Is it possible to take a holiday like Rosh Hashanah, which focuses so strongly on human affairs, and apply it to a nonhuman thing, like, say, a community paper? On the surface, this doesn’t make sense: Everything about Rosh Hashanah is about what we do as humans — taking stock of our behavior, repenting for our sins and renewing ourselves for the coming year.
Savvy couples are realizing -- in increasing numbers -- that when they send out invites, they are also sending out a message about their own sustainability practices. Some are turning away from paper and ink altogether and looking to cyberspace for their wedding communication needs, from the invites to thank-you notes, as well as albums and scrapbooks.
The role of a Jewish newspaper is to connect the Jewish community, not to unify it," said Gene Lichtenstein, founding editor of The Journal.
During his nearly 15-year tenure, which ended in 2000, Lichtenstein's formula was to hire good, independent writers and columnists who could produce articles that raised the interest, and frequently the hackles, of both professional and peripheral Jews.
Letters from Jewish summer camps have not changed much since 1963, when Allan Sherman recorded the classic song, "Hello Muddah! Hello Faddah!" Kids still write about what they had for lunch, what their cabin is like and their bunkmates. Though a national Web site allows one-way e-mails from parents to kids, Jewish summer camps still expect campers to write their folks the old-fashioned way -- with pen, paper, stamps and envelopes.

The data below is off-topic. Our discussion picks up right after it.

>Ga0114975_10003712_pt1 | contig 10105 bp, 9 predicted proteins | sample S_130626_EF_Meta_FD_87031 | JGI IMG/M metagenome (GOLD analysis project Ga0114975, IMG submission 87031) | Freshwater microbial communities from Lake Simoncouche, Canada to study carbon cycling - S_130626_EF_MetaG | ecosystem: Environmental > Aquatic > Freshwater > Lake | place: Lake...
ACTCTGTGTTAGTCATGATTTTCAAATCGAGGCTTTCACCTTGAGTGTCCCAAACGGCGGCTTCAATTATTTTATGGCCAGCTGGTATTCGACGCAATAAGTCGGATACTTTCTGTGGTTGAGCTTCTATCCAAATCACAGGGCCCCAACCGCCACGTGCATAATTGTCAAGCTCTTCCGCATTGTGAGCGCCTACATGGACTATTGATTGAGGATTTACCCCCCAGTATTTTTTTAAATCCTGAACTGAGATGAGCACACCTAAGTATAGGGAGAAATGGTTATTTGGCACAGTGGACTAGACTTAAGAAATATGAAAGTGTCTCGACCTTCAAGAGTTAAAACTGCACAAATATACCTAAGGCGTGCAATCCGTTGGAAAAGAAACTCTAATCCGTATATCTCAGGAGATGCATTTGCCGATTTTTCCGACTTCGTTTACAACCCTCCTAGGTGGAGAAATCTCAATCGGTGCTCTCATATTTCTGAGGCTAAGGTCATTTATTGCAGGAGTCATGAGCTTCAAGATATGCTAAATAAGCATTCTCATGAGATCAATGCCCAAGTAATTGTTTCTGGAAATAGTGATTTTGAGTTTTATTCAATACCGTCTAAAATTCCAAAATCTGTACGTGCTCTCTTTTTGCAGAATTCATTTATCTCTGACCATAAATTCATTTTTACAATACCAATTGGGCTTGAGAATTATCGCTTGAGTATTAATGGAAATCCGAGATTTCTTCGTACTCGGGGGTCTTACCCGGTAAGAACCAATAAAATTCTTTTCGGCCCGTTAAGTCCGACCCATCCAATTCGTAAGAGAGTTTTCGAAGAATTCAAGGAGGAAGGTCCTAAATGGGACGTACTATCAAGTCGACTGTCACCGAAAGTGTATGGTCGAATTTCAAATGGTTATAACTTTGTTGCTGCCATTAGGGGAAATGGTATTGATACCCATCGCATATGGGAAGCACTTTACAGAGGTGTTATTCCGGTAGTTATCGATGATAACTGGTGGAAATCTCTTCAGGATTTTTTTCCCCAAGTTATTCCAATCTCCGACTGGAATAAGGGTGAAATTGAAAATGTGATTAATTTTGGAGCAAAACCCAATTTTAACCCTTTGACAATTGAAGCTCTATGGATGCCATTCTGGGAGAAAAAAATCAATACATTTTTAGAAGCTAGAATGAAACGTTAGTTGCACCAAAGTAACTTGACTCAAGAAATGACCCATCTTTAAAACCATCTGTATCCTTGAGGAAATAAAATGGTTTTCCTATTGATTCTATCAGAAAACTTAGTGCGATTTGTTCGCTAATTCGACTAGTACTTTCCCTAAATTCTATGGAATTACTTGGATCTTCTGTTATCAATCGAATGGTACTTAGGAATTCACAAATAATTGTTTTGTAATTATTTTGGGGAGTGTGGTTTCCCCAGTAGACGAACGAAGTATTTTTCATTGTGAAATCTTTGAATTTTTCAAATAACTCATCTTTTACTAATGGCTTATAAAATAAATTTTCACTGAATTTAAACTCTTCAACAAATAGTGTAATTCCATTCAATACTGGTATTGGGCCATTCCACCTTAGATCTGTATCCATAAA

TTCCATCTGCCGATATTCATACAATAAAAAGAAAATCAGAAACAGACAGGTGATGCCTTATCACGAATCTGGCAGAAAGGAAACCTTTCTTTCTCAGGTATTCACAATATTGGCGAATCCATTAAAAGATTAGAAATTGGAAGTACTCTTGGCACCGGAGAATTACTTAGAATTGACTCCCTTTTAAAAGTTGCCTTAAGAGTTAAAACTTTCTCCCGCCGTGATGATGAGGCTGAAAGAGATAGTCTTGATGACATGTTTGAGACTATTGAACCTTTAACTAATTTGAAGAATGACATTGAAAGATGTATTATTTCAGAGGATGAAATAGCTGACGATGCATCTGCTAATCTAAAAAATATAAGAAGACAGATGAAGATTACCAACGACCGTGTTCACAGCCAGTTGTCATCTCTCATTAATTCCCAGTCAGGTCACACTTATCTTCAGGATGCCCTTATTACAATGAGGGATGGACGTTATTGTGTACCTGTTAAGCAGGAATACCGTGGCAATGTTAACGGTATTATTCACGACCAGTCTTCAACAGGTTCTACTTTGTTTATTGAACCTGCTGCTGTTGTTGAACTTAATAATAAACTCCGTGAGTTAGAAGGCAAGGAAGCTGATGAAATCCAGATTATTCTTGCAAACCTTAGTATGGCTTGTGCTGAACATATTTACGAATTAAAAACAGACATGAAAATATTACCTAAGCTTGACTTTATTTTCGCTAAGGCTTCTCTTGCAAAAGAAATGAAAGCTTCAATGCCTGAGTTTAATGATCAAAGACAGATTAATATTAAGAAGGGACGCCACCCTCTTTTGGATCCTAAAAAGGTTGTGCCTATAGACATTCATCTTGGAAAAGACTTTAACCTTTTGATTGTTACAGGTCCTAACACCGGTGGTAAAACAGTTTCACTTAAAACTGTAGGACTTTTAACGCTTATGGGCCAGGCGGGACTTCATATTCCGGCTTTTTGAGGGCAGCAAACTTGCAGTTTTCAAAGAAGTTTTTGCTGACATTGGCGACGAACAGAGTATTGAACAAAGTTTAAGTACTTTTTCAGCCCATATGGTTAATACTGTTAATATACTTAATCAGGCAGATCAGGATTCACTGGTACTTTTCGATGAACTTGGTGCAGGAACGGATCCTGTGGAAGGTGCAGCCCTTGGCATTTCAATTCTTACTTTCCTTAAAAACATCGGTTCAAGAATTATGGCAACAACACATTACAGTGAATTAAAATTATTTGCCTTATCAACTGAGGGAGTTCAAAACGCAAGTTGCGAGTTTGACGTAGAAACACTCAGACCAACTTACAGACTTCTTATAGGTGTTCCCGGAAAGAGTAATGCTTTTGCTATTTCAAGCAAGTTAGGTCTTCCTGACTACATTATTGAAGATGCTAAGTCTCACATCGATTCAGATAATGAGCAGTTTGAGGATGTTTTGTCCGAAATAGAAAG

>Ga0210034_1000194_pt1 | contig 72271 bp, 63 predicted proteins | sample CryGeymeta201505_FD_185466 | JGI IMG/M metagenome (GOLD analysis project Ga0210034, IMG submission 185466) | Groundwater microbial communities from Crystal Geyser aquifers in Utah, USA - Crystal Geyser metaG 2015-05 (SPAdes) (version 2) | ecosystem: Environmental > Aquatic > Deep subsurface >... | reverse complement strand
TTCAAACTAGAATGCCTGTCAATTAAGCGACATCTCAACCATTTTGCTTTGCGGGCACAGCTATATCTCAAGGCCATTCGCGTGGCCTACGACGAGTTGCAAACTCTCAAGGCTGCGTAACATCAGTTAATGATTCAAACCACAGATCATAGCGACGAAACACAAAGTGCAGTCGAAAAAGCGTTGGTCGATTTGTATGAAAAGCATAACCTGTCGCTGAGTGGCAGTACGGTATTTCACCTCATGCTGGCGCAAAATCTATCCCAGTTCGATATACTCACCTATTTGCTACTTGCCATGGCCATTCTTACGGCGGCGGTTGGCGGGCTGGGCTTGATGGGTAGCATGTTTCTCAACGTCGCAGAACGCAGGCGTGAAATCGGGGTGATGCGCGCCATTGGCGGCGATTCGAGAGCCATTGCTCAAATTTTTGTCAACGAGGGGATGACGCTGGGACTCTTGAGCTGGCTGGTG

Moses' brother Aaron, our first high priest, had a staff.
One of the best things about being the editor of a Jewish paper is I get to meet a lot of Jews.
Looking back over the past year, I see it's a fascinating perk of the job.
"The Pet Press is distributed to pet-related venues and many other places, including libraries, car washes and my favorite locations -- Jewish delicatessens from Calabasas to Long Beach ... and all points in between," Lori Golden said.
It all began when Times columnist Al Martinez wrote a column about the events at the Pacific Palisades high school. For those of you unfamiliar with the brouhaha, a number of students took it upon themselves to publish an underground paper for no other purpose than to attack some teachers they disliked. In the course of five issues, they accused their targets of being prostitutes and pedophiles. When they promised to print the addresses and phone numbers of the teachers in an upcoming edition, the administration finally stepped in. They suspended 10 students, as I understand it, and transferred the two ringleaders.In his piece, Martinez accused the grown-ups of over-reacting. He felt that a case could be made for both sides, and wrote that, as usual, the truth was to be found someplace between the two opposing factions.Having known Martinez for a few years, I felt justified in writing him a "Dear Al" letter, addressed to his home. In it, I suggested that the students (and their parents) had gotten off lightly. The combination of blatant lies and obvious malice would make them all quite vulnerable to lawsuits, the laws of libel being what they are.